(Thursday Market Open) The three major benchmarks were dipping slightly into negative territory in the early going, a day after the Federal Reserve left interest rates unchanged but said it was planning to begin unwinding its $4.5 billion balance sheet next month.
Overnight, the Bank of Japan left its monetary policy intact too, as widely expected, though it appeared there was some unforeseen dissent with an 8-1 vote, according to Reuters.
Also making headlines are earthquakes in California and Mexico, as well as Hurricane Maria, which appeared to devastate much of Puerto Rico yesterday. In Europe, the Central Bank is holding a conference on inflation that might be of interest.
Yesterday’s trading patterns were interesting to watch on a Fed meeting day, and might offer a good tutorial in how markets rise and fall on news. Ahead of the meeting, the markets barely budged, as what tends to happen when waiting on news of what the Fed’s next move will be.
Then the Fed announced it would keep interest rates as is, and what its plans were to start unwinding the balance sheet. Some market pundits had labeled the statement “hawkish,” which might, or not, have had some impact on the sharp and immediate turn to the downside. (See below.)
When Fed Chair Janet Yellen started talking during the post-decision conference call, the blows to the market appeared to soften. By the time her question-and-answer period with reporters ended some 65 minutes later, both the Dow Jones Industrials ($DJI) and S&P (SPX) had flattened.
By the close, they had edged into positive territory, giving $DJI its ninth straight session of finishing at a record and nudging the SPX onto a fresh peak too. The Nasdaq Composite (COMP) fell, but only by a few points and off the intraday lows.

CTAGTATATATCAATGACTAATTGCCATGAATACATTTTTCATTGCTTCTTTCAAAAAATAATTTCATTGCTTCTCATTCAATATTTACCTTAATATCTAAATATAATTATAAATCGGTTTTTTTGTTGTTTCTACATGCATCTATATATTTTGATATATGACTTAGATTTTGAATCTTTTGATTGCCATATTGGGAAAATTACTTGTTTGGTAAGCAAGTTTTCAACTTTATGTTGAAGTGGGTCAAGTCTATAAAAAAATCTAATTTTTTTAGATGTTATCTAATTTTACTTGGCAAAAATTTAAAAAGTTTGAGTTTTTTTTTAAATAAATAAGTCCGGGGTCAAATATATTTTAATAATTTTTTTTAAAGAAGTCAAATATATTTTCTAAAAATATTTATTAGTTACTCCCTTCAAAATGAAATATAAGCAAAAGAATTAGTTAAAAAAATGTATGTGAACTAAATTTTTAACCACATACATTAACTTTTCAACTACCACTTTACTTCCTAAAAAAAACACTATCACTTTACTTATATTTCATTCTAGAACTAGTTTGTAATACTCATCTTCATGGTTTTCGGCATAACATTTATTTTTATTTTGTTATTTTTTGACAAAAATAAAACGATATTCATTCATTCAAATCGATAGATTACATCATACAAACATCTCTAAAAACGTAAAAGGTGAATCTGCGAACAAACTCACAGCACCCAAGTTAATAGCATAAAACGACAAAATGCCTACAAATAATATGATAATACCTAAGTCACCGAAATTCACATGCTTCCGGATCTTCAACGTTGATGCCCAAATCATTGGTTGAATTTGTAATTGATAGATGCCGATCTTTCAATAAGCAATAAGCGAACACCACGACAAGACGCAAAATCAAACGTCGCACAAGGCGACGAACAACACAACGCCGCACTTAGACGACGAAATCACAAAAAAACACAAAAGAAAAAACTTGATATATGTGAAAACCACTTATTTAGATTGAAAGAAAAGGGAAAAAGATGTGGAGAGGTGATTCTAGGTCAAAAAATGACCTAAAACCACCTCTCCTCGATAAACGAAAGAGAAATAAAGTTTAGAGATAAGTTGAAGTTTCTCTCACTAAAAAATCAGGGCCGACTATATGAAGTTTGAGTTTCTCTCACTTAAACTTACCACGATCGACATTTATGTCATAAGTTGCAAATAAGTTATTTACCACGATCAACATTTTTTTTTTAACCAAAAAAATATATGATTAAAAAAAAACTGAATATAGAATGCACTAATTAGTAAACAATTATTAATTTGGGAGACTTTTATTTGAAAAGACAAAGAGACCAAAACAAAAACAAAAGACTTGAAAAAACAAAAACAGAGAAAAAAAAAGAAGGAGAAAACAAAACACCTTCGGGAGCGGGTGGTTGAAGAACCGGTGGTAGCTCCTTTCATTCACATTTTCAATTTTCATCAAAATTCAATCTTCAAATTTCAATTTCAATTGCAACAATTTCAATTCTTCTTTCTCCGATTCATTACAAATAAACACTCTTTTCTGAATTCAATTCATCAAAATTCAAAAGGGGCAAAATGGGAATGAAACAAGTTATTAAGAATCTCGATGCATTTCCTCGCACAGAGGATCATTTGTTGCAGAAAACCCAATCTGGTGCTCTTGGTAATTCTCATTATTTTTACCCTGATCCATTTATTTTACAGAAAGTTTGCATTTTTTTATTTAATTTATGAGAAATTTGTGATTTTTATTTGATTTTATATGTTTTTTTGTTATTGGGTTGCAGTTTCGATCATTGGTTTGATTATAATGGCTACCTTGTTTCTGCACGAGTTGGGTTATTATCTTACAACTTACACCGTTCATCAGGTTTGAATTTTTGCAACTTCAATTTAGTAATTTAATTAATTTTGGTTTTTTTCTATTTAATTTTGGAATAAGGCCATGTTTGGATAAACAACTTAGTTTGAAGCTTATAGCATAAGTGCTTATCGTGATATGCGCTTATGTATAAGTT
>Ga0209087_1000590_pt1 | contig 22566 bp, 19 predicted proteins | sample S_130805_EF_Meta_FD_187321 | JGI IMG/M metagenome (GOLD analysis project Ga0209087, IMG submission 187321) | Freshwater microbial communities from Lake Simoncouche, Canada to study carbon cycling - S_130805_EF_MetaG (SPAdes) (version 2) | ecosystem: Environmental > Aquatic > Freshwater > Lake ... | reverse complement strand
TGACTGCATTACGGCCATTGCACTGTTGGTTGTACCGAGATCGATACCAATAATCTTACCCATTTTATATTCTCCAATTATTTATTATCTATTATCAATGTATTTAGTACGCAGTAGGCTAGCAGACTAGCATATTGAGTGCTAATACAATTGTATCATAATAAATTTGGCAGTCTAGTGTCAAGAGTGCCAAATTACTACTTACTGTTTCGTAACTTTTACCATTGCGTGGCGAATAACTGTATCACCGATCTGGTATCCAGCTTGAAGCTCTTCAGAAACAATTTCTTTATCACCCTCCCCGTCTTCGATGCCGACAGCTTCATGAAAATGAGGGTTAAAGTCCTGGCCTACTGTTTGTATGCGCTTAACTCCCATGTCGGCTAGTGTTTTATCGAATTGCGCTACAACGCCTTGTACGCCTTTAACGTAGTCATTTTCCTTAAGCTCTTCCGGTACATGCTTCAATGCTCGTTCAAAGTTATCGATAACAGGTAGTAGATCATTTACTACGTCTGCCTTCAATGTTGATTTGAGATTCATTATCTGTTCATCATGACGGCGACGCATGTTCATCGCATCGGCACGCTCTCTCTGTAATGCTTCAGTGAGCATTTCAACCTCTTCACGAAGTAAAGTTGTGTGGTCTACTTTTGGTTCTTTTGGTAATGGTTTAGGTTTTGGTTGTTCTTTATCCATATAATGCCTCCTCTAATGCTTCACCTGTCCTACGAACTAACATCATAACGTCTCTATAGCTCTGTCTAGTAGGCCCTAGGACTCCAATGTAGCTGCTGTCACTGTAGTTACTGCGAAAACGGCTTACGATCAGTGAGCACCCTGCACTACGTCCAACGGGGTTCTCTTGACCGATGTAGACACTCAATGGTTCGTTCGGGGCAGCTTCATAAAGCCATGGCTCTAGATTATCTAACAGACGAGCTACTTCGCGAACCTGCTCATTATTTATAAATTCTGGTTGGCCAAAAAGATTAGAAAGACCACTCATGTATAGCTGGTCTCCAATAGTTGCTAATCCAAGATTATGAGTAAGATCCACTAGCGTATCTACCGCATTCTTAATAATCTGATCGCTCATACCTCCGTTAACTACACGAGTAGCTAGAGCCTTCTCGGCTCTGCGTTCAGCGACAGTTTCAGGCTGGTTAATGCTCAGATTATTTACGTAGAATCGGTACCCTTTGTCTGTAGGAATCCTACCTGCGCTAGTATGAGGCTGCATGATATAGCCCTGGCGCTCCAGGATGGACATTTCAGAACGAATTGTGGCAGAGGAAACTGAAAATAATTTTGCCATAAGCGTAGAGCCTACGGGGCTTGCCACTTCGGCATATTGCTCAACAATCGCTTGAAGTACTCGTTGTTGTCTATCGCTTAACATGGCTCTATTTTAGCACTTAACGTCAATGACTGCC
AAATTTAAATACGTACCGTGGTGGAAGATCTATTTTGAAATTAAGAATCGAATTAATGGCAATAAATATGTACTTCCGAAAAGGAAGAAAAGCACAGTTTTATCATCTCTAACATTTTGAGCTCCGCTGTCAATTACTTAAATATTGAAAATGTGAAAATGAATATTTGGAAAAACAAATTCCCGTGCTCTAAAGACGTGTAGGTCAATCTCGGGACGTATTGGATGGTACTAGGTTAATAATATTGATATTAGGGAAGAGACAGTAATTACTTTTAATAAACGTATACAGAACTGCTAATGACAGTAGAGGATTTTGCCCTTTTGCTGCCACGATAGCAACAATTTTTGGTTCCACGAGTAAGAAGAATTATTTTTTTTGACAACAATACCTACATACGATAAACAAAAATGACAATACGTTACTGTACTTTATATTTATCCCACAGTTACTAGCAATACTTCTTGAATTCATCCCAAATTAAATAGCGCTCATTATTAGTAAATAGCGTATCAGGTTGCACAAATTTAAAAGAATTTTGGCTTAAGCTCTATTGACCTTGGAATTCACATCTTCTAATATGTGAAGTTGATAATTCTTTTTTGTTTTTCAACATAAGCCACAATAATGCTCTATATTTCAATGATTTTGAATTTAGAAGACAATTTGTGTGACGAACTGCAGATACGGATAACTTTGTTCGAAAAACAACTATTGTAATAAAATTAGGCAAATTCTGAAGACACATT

Financials were on the rise, possibly because the Fed indicated that another step up in interest rates is still on the table for this year. The markets see it happening in December, according to the CME FedWatch probabilities tool, which stood at better than 75% early today. Ahead of yesterday’s meeting, it was at 56%.
In the early going today, the three benchmarks were barely budging. That could change as the markets absorb the bevy of economic reports out today. Typical "safe-haven" assets like gold fell, off 1.8% in the early going; the dollar rose, then slipped. The 10-year Treasury yield slipped to 2.262%, after jumping yesterday.
Crude oil prices, which had been trading solidly above the $50 level since last week, were losing some oomph this morning. (See below.)
Fed Lowers the Bar: Yesterday, Federal Reserve Chair Janet Yellen admitted during the press conference that the committee didn’t understand exactly what was keeping inflation subdued. She also noted that the Fed expects the widespread hurricane damage to pull the economy down in the third-quarter and possibly longer, which might explain why the Fed shifted its target-date timelines on interest rates and inflation.
On the Fed’s “dot map,” 12 of 16 members favor a third interest-rate increase this year, but now see the rate reaching 2.8%, rather than 3%, by 2020. The forecast for next year is still at 2.1%. As for inflation, the Fed is now forecasting its 2% target level will be reached in 2019, rather than next year, which is projected to be at 1.9%.
Crude Oil Falls: The price on WTI crude oil slipped in the early going, probably because data from the Energy Information Administration released late yesterday showed that supply climbed by 4.6 million barrels last week. But prices are still holding above the $50 level.
Market observers are likely to be watching those levels as the Organization of the Petroleum Exporting Countries meets Friday in Vienna. They are expected to continue discussions on extending oil output caps. Reuters reported today that the Russian energy minister said the OPEC and non-OPEC countries would also talk about an output monitoring procedure. Russia is not in OPEC.
Jobless Claims Fall: U.S. weekly jobless claims fell by 23,000 to 259,000, below the 300,000 some Wall Street analysts were anticipating. Last week’s reading was pulled down to 282,000 from 284,000.
Forecasts and claims going forward are likely to be bumpy—and temporary—as the impact of hurricanes subsides.
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